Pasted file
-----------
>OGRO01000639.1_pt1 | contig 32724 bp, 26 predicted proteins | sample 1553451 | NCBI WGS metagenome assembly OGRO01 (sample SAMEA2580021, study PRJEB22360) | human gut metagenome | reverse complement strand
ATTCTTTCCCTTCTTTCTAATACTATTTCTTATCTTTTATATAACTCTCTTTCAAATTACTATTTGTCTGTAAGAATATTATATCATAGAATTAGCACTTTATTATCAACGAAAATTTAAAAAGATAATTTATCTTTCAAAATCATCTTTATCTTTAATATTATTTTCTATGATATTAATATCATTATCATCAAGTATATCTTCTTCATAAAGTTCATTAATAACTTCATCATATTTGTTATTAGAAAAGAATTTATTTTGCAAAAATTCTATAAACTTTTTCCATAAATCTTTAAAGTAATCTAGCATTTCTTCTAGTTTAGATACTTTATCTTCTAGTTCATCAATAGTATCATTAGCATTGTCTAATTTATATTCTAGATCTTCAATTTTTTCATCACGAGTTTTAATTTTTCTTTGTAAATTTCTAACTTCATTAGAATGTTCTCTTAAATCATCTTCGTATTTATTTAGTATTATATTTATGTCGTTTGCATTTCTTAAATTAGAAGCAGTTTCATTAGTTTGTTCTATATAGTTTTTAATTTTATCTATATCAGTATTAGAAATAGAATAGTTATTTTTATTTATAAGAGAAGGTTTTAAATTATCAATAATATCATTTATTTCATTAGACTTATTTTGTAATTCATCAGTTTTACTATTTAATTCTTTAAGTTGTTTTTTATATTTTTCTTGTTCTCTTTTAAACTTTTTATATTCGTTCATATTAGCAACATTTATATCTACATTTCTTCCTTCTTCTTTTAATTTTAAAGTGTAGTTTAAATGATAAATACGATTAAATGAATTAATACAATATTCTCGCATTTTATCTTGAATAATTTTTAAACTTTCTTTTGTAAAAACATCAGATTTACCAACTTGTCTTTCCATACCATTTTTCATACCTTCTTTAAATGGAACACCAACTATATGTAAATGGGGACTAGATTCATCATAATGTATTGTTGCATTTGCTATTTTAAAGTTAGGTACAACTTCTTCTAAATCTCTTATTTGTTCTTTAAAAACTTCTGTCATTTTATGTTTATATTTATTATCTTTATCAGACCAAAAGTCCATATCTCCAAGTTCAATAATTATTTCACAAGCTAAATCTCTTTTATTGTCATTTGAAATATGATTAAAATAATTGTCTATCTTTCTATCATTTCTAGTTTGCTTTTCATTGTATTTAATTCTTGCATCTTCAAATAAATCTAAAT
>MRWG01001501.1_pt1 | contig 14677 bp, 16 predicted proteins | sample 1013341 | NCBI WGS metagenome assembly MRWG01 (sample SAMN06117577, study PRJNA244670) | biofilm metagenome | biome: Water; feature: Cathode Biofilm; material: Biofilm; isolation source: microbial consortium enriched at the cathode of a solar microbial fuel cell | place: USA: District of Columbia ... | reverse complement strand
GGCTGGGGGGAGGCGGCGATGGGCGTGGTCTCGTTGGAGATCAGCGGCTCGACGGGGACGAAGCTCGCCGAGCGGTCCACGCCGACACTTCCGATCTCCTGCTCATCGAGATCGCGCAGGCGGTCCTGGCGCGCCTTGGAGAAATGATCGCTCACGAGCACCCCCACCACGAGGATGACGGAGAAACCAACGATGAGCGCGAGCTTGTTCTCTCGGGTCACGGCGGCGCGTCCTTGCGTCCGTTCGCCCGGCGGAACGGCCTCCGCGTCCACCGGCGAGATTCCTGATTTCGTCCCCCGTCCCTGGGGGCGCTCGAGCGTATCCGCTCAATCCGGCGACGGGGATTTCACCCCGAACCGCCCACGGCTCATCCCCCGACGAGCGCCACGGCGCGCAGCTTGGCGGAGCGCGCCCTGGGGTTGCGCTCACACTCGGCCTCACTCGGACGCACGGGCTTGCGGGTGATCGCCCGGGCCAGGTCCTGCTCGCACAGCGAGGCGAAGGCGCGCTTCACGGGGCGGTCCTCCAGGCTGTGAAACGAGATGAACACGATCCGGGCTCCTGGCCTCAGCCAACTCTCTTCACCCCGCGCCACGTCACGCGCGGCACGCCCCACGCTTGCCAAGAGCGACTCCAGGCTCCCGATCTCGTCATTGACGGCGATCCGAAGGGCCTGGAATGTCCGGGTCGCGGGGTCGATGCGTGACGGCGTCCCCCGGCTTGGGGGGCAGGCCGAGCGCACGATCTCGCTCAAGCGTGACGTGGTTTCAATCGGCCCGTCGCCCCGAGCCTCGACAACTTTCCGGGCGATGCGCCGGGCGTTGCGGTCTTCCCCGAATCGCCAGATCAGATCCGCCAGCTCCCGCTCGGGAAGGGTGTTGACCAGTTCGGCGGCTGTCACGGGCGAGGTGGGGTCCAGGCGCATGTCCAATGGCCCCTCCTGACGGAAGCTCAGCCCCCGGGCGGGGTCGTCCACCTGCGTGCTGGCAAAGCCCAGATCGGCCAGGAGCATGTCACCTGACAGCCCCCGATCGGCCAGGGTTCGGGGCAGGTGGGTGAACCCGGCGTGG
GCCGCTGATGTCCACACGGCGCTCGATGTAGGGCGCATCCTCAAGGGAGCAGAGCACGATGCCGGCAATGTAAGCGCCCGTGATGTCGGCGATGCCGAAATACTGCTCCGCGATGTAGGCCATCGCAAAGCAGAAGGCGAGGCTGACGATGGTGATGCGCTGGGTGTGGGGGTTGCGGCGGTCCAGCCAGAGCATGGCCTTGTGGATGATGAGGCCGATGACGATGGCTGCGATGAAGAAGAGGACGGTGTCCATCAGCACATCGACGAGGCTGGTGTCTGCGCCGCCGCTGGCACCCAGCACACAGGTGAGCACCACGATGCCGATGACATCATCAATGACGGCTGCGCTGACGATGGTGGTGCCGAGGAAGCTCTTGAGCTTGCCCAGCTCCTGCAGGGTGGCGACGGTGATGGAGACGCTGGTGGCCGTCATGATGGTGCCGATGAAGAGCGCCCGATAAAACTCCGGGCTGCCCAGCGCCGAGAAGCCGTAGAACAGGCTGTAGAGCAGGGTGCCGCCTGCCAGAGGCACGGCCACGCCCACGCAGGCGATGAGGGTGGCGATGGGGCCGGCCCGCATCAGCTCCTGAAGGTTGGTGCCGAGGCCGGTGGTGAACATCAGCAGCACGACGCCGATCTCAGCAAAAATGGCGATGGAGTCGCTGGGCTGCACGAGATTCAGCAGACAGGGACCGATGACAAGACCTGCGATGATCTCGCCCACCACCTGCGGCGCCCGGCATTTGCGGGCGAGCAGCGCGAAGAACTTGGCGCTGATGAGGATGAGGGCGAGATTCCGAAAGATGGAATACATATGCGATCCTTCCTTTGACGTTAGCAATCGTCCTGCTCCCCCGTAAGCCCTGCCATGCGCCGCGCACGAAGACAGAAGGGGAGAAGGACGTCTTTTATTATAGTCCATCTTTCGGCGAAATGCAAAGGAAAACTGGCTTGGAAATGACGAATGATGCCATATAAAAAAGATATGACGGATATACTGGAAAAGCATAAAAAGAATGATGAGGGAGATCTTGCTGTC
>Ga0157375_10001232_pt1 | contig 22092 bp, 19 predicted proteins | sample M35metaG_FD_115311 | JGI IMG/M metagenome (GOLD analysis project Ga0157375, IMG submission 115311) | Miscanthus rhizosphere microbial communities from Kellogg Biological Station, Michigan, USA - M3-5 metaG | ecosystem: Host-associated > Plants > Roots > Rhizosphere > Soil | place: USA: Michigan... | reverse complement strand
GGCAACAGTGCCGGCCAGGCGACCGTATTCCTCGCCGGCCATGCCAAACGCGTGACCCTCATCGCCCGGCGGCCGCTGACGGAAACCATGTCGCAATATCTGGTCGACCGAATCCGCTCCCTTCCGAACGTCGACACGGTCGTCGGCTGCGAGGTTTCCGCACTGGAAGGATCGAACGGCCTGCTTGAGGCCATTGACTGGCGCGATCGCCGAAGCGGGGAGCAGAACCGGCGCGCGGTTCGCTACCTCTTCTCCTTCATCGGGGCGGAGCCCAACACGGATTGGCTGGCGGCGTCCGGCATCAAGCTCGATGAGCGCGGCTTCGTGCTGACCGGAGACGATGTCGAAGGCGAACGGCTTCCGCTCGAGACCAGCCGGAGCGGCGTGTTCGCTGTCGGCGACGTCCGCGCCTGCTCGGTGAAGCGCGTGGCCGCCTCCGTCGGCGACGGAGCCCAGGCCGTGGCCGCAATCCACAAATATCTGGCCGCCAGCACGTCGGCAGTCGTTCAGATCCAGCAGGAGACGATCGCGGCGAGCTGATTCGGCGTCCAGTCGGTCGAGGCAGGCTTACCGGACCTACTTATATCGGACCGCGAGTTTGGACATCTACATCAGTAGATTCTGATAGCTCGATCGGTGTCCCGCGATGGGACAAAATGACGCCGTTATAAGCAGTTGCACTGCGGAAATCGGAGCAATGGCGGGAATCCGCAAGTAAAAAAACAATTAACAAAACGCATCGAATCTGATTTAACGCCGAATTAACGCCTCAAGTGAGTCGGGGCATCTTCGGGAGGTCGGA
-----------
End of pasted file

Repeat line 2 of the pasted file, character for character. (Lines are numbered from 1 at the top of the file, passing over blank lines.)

ATTCTTTCCCTTCTTTCTAATACTATTTCTTATCTTTTATATAACTCTCTTTCAAATTACTATTTGTCTGTAAGAATATTATATCATAGAATTAGCACTTTATTATCAACGAAAATTTAAAAAGATAATTTATCTTTCAAAATCATCTTTATCTTTAATATTATTTTCTATGATATTAATATCATTATCATCAAGTATATCTTCTTCATAAAGTTCATTAATAACTTCATCATATTTGTTATTAGAAAAGAATTTATTTTGCAAAAATTCTATAAACTTTTTCCATAAATCTTTAAAGTAATCTAGCATTTCTTCTAGTTTAGATACTTTATCTTCTAGTTCATCAATAGTATCATTAGCATTGTCTAATTTATATTCTAGATCTTCAATTTTTTCATCACGAGTTTTAATTTTTCTTTGTAAATTTCTAACTTCATTAGAATGTTCTCTTAAATCATCTTCGTATTTATTTAGTATTATATTTATGTCGTTTGCATTTCTTAAATTAGAAGCAGTTTCATTAGTTTGTTCTATATAGTTTTTAATTTTATCTATATCAGTATTAGAAATAGAATAGTTATTTTTATTTATAAGAGAAGGTTTTAAATTATCAATAATATCATTTATTTCATTAGACTTATTTTGTAATTCATCAGTTTTACTATTTAATTCTTTAAGTTGTTTTTTATATTTTTCTTGTTCTCTTTTAAACTTTTTATATTCGTTCATATTAGCAACATTTATATCTACATTTCTTCCTTCTTCTTTTAATTTTAAAGTGTAGTTTAAATGATAAATACGATTAAATGAATTAATACAATATTCTCGCATTTTATCTTGAATAATTTTTAAACTTTCTTTTGTAAAAACATCAGATTTACCAACTTGTCTTTCCATACCATTTTTCATACCTTCTTTAAATGGAACACCAACTATATGTAAATGGGGACTAGATTCATCATAATGTATTGTTGCATTTGCTATTTTAAAGTTAGGTACAACTTCTTCTAAATCTCTTATTTGTTCTTTAAAAACTTCTGTCATTTTATGTTTATATTTATTATCTTTATCAGACCAAAAGTCCATATCTCCAAGTTCAATAATTATTTCACAAGCTAAATCTCTTTTATTGTCATTTGAAATATGATTAAAATAATTGTCTATCTTTCTATCATTTCTAGTTTGCTTTTCATTGTATTTAATTCTTGCATCTTCAAATAAATCTAAAT